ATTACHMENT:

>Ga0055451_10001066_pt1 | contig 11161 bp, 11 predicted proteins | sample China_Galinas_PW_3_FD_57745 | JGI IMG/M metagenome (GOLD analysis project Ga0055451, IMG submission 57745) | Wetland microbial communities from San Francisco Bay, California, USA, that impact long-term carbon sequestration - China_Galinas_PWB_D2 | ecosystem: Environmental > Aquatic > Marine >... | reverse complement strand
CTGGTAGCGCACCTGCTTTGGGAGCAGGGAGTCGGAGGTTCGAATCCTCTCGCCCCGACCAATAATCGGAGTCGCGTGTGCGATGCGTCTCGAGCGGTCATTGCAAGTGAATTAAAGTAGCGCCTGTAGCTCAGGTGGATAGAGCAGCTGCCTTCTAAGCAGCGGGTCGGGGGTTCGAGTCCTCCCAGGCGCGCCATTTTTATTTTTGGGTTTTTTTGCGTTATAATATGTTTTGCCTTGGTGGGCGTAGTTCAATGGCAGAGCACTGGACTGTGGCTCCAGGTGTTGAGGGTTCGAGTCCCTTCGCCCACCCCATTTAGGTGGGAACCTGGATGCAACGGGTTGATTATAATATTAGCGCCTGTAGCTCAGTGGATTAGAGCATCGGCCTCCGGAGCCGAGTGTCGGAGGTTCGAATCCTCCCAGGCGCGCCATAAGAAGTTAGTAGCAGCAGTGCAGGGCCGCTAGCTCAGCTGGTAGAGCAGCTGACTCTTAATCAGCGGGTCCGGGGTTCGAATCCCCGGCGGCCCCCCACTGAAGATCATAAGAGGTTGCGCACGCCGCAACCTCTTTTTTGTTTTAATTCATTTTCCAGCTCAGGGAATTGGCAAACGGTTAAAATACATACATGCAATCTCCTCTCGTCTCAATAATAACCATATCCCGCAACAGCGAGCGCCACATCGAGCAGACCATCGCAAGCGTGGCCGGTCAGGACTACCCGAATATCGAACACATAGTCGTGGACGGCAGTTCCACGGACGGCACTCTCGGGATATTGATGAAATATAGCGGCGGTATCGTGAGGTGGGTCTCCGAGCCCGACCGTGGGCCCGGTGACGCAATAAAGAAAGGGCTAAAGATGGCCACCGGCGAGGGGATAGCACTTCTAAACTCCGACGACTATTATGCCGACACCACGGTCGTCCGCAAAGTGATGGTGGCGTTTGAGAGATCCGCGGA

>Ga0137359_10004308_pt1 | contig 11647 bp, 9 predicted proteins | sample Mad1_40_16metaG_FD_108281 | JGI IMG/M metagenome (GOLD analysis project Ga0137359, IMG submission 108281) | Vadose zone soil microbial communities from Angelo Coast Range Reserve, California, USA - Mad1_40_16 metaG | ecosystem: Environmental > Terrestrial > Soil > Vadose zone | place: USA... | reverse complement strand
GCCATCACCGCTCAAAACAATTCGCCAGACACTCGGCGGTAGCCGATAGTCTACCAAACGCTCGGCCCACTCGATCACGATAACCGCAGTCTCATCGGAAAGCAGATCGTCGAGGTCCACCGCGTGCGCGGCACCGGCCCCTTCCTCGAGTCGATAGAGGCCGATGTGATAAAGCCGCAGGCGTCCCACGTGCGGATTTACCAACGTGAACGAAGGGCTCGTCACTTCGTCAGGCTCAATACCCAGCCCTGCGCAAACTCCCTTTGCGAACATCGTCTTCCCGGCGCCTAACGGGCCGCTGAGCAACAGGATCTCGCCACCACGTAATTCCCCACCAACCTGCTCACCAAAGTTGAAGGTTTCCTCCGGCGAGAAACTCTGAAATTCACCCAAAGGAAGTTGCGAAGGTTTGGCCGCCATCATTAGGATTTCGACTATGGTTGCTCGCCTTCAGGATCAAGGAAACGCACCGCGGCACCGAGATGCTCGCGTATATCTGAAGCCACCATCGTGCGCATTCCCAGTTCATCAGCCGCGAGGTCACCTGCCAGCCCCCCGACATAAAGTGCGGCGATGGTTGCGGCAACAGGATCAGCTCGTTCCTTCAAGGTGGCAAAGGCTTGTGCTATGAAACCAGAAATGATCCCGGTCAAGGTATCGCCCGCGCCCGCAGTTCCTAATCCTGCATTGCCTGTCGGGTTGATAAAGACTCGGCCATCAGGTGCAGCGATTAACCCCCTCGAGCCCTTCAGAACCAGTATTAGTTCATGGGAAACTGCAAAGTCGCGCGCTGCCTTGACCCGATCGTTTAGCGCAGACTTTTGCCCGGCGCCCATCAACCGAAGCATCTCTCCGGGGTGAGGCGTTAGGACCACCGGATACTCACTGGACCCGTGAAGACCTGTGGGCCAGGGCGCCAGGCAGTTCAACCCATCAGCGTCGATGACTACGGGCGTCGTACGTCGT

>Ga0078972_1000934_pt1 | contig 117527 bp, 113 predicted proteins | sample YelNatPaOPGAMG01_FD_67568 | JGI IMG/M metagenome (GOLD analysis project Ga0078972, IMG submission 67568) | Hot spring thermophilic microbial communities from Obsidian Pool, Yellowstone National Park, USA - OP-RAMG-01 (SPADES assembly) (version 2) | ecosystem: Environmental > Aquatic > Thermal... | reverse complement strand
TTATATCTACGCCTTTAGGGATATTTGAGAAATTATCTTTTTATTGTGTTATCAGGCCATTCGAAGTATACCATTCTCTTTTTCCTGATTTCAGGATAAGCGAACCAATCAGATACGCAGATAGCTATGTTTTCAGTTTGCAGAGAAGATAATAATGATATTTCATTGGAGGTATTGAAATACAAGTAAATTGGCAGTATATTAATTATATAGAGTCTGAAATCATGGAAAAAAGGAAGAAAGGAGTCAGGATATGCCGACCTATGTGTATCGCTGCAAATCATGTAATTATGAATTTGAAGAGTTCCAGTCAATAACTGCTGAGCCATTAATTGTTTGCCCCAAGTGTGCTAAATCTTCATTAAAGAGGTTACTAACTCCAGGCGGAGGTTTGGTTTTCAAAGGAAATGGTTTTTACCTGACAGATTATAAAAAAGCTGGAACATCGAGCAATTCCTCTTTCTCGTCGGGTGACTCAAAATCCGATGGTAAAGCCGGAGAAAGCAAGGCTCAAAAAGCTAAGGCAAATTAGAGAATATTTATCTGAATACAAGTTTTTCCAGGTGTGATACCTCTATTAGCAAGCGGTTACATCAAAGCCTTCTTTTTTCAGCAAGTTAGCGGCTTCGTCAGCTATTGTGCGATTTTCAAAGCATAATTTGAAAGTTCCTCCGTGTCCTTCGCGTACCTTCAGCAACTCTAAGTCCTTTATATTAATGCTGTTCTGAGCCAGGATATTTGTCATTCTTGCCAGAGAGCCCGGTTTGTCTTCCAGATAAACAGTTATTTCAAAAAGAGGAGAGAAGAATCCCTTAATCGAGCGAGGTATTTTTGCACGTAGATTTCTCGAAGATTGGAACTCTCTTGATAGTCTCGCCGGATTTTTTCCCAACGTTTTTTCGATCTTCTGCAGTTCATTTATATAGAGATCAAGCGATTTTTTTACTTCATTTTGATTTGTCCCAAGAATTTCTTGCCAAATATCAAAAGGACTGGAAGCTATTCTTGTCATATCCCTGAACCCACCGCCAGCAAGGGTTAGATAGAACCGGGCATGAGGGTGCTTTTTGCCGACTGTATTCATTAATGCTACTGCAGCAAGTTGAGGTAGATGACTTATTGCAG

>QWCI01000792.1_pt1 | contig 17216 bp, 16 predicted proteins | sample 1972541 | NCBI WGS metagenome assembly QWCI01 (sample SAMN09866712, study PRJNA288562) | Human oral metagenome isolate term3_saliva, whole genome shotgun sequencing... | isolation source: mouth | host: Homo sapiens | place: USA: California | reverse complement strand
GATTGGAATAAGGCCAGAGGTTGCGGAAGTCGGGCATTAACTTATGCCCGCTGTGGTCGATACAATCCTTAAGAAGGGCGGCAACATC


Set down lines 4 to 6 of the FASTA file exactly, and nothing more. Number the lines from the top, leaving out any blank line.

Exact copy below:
GCCATCACCGCTCAAAACAATTCGCCAGACACTCGGCGGTAGCCGATAGTCTACCAAACGCTCGGCCCACTCGATCACGATAACCGCAGTCTCATCGGAAAGCAGATCGTCGAGGTCCACCGCGTGCGCGGCACCGGCCCCTTCCTCGAGTCGATAGAGGCCGATGTGATAAAGCCGCAGGCGTCCCACGTGCGGATTTACCAACGTGAACGAAGGGCTCGTCACTTCGTCAGGCTCAATACCCAGCCCTGCGCAAACTCCCTTTGCGAACATCGTCTTCCCGGCGCCTAACGGGCCGCTGAGCAACAGGATCTCGCCACCACGTAATTCCCCACCAACCTGCTCACCAAAGTTGAAGGTTTCCTCCGGCGAGAAACTCTGAAATTCACCCAAAGGAAGTTGCGAAGGTTTGGCCGCCATCATTAGGATTTCGACTATGGTTGCTCGCCTTCAGGATCAAGGAAACGCACCGCGGCACCGAGATGCTCGCGTATATCTGAAGCCACCATCGTGCGCATTCCCAGTTCATCAGCCGCGAGGTCACCTGCCAGCCCCCCGACATAAAGTGCGGCGATGGTTGCGGCAACAGGATCAGCTCGTTCCTTCAAGGTGGCAAAGGCTTGTGCTATGAAACCAGAAATGATCCCGGTCAAGGTATCGCCCGCGCCCGCAGTTCCTAATCCTGCATTGCCTGTCGGGTTGATAAAGACTCGGCCATCAGGTGCAGCGATTAACCCCCTCGAGCCCTTCAGAACCAGTATTAGTTCATGGGAAACTGCAAAGTCGCGCGCTGCCTTGACCCGATCGTTTAGCGCAGACTTTTGCCCGGCGCCCATCAACCGAAGCATCTCTCCGGGGTGAGGCGTTAGGACCACCGGATACTCACTGGACCCGTGAAGACCTGTGGGCCAGGGCGCCAGGCAGTTCAACCCATCAGCGTCGATGACTACGGGCGTCGTACGTCGT

>Ga0078972_1000934_pt1 | contig 117527 bp, 113 predicted proteins | sample YelNatPaOPGAMG01_FD_67568 | JGI IMG/M metagenome (GOLD analysis project Ga0078972, IMG submission 67568) | Hot spring thermophilic microbial communities from Obsidian Pool, Yellowstone National Park, USA - OP-RAMG-01 (SPADES assembly) (version 2) | ecosystem: Environmental > Aquatic > Thermal... | reverse complement strand
TTATATCTACGCCTTTAGGGATATTTGAGAAATTATCTTTTTATTGTGTTATCAGGCCATTCGAAGTATACCATTCTCTTTTTCCTGATTTCAGGATAAGCGAACCAATCAGATACGCAGATAGCTATGTTTTCAGTTTGCAGAGAAGATAATAATGATATTTCATTGGAGGTATTGAAATACAAGTAAATTGGCAGTATATTAATTATATAGAGTCTGAAATCATGGAAAAAAGGAAGAAAGGAGTCAGGATATGCCGACCTATGTGTATCGCTGCAAATCATGTAATTATGAATTTGAAGAGTTCCAGTCAATAACTGCTGAGCCATTAATTGTTTGCCCCAAGTGTGCTAAATCTTCATTAAAGAGGTTACTAACTCCAGGCGGAGGTTTGGTTTTCAAAGGAAATGGTTTTTACCTGACAGATTATAAAAAAGCTGGAACATCGAGCAATTCCTCTTTCTCGTCGGGTGACTCAAAATCCGATGGTAAAGCCGGAGAAAGCAAGGCTCAAAAAGCTAAGGCAAATTAGAGAATATTTATCTGAATACAAGTTTTTCCAGGTGTGATACCTCTATTAGCAAGCGGTTACATCAAAGCCTTCTTTTTTCAGCAAGTTAGCGGCTTCGTCAGCTATTGTGCGATTTTCAAAGCATAATTTGAAAGTTCCTCCGTGTCCTTCGCGTACCTTCAGCAACTCTAAGTCCTTTATATTAATGCTGTTCTGAGCCAGGATATTTGTCATTCTTGCCAGAGAGCCCGGTTTGTCTTCCAGATAAACAGTTATTTCAAAAAGAGGAGAGAAGAATCCCTTAATCGAGCGAGGTATTTTTGCACGTAGATTTCTCGAAGATTGGAACTCTCTTGATAGTCTCGCCGGATTTTTTCCCAACGTTTTTTCGATCTTCTGCAGTTCATTTATATAGAGATCAAGCGATTTTTTTACTTCATTTTGATTTGTCCCAAGAATTTCTTGCCAAATATCAAAAGGACTGGAAGCTATTCTTGTCATATCCCTGAACCCACCGCCAGCAAGGGTTAGATAGAACCGGGCATGAGGGTGCTTTTTGCCGACTGTATTCATTAATGCTACTGCAGCAAGTTGAGGTAGATGACTTATTGCAG